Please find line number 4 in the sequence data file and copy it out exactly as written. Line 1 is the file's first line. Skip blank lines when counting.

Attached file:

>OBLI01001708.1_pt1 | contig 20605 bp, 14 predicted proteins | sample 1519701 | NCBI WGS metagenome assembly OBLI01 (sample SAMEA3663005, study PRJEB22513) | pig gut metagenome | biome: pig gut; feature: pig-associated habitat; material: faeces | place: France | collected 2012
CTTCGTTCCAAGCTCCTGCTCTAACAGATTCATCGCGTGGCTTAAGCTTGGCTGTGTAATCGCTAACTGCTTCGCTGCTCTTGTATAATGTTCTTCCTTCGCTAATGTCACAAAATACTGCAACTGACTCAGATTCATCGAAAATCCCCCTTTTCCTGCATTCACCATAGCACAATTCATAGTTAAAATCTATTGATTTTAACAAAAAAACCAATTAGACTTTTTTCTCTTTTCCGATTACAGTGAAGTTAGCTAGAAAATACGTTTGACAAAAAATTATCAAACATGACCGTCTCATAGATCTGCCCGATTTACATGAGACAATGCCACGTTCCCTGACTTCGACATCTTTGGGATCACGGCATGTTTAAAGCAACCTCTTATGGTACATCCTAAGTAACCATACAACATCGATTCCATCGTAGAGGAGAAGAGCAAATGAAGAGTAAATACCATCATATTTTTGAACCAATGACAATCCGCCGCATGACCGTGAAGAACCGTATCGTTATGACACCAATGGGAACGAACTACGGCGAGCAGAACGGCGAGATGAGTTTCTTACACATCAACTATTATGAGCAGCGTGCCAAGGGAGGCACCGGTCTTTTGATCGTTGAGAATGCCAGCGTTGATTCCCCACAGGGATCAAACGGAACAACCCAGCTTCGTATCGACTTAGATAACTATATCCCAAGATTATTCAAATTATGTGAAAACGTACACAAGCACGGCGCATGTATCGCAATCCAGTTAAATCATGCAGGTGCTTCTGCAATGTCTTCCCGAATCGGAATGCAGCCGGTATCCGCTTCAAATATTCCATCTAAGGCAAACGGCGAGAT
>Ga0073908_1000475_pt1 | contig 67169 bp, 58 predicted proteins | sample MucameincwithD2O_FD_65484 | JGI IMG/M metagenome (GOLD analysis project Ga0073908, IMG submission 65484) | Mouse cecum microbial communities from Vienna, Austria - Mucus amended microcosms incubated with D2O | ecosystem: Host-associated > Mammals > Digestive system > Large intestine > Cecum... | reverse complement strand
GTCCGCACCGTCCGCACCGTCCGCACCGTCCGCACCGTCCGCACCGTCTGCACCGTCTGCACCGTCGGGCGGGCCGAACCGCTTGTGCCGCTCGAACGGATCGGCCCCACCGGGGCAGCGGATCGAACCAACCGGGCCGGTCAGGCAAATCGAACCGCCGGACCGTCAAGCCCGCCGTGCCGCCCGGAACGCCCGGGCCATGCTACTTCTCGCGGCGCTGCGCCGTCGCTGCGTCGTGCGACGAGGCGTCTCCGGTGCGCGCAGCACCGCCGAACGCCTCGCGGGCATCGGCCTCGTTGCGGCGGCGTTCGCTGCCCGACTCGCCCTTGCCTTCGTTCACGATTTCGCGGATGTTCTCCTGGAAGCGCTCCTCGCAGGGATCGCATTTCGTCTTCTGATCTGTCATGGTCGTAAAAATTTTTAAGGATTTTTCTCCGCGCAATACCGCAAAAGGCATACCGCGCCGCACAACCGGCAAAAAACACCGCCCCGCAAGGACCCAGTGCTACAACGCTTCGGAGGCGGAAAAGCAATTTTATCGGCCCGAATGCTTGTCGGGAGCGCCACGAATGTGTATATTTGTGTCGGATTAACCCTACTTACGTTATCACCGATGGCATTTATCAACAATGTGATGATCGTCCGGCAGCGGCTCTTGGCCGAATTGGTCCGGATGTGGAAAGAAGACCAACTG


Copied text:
GTCCGCACCGTCCGCACCGTCCGCACCGTCCGCACCGTCCGCACCGTCTGCACCGTCTGCACCGTCGGGCGGGCCGAACCGCTTGTGCCGCTCGAACGGATCGGCCCCACCGGGGCAGCGGATCGAACCAACCGGGCCGGTCAGGCAAATCGAACCGCCGGACCGTCAAGCCCGCCGTGCCGCCCGGAACGCCCGGGCCATGCTACTTCTCGCGGCGCTGCGCCGTCGCTGCGTCGTGCGACGAGGCGTCTCCGGTGCGCGCAGCACCGCCGAACGCCTCGCGGGCATCGGCCTCGTTGCGGCGGCGTTCGCTGCCCGACTCGCCCTTGCCTTCGTTCACGATTTCGCGGATGTTCTCCTGGAAGCGCTCCTCGCAGGGATCGCATTTCGTCTTCTGATCTGTCATGGTCGTAAAAATTTTTAAGGATTTTTCTCCGCGCAATACCGCAAAAGGCATACCGCGCCGCACAACCGGCAAAAAACACCGCCCCGCAAGGACCCAGTGCTACAACGCTTCGGAGGCGGAAAAGCAATTTTATCGGCCCGAATGCTTGTCGGGAGCGCCACGAATGTGTATATTTGTGTCGGATTAACCCTACTTACGTTATCACCGATGGCATTTATCAACAATGTGATGATCGTCCGGCAGCGGCTCTTGGCCGAATTGGTCCGGATGTGGAAAGAAGACCAACTG